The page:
Sunday, November 6, 2011

Minding the Essential, Part I

Minding the Essential, Part I
by Scott Bradley

"Wu-tsu said, 'Sakyamuni [Buddha] and Maitreya [Some Future Buddha] are servants of another. Tell me, who is that other?'"
(Case 45; Mumonkan; Aitken)
The 'answer' to this particular koan seems obvious enough, but for that reason I suppose it would be wrong. In any case, it is Wu-men's responding verse which most interests me:
Don't draw another's bow;
don't ride another's horse;
don't discuss another's faults;
don't explore another's affairs.
I understand the first two lines as an exhortation to follow one's own path, and not that of another. The most essential fact of this endeavor of personal liberation is precisely that it is a personal endeavor. It happens in and through you alone, if it happens at all. This does not mean that we must necessarily start from scratch and come up with our own unique interpretation of the world, but that whatever interpretation we might follow, its realization in us must always be uniquely ours. The work is our individual work.

The final two lines take this exhortation to another level. They point to the degree to which this self-endeavor, this interiorization of our awareness, must be free all exteriorization. It is never about others. And the degree to which we focus on others is the degree to which we have failed to focus on ourselves.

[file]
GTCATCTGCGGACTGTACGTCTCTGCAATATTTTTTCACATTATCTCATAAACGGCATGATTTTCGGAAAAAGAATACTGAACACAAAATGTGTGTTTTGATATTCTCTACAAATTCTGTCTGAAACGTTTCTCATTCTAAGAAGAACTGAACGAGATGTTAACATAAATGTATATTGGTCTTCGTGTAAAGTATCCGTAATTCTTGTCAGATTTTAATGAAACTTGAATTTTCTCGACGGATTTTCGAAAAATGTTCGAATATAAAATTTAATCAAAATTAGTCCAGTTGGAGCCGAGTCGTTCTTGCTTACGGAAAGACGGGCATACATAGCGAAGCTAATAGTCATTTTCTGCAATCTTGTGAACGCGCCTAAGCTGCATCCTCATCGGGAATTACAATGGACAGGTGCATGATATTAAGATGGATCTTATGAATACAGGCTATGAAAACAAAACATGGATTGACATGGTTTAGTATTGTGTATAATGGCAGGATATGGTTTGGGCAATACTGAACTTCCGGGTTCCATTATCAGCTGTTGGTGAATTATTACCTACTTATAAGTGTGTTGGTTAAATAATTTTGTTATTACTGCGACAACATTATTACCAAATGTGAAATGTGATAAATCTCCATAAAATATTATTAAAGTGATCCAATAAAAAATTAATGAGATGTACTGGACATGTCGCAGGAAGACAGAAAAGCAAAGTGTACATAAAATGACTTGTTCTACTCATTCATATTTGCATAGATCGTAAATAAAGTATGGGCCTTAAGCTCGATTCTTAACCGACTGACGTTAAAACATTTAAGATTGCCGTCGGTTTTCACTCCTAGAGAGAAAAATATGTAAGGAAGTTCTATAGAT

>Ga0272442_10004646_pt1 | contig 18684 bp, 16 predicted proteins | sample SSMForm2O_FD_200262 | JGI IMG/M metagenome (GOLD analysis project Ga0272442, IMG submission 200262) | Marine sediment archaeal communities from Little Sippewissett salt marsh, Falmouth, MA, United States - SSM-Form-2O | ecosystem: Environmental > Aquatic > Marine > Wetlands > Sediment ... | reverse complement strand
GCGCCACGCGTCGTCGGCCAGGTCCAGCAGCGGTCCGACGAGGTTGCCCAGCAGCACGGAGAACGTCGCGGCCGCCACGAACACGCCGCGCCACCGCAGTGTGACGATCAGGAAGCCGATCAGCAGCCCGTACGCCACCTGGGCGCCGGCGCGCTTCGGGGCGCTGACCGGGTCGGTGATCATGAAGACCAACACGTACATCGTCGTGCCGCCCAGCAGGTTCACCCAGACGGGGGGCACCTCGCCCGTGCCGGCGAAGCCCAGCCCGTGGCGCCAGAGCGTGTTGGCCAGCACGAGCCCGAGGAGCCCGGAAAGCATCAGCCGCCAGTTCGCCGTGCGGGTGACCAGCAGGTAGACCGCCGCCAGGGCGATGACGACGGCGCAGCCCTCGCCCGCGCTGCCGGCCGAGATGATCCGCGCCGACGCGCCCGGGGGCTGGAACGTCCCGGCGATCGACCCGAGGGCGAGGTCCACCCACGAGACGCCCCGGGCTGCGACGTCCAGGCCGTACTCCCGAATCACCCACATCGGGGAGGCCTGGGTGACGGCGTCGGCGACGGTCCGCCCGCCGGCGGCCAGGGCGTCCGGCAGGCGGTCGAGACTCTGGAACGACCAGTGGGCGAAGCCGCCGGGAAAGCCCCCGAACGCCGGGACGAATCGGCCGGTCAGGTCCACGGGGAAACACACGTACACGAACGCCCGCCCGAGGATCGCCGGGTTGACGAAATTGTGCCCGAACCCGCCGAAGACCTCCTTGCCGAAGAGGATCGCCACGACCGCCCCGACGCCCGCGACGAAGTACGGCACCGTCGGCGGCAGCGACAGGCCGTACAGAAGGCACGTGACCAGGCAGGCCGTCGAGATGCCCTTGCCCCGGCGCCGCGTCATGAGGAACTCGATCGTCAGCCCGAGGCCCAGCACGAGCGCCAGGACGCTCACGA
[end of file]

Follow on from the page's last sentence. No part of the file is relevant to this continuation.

These are not exhortations to be 'good', sagacious or wise. That would be superficial, indeed. They concern what is perhaps the most obvious preoccupation of the egoic self — others. And if we wish to understand the egoic self with a view to transcending it, it is here that we will find it plainly revealed.

There is no 'problem' which is not my problem. If I have a problem with you, the problem is me. It is as simple as that. And if that problem is to be transcended, it will happen within me.

If I am 'unjustly attacked', that has nothing to do with the attacker, and everything to do with me. I speak not of the substance of the attack, whether factually correct or not, but of my response to it.

The most difficult 'fault of others' to deal with is their fault of finding fault in me. Yet it is precisely for this reason that this is the most powerful opportunity to understand and illuminate the extent of my egoic bondage.

To "explore another's affairs" is to simply ignore my own. I may tell myself that I am being objective and only wish to be 'helpful', but this is only self-deceit. I am lying to myself. I have taken the easy way, the ego-affirming way, the normal way.

You can check out Scott's other miscellaneous writings here.

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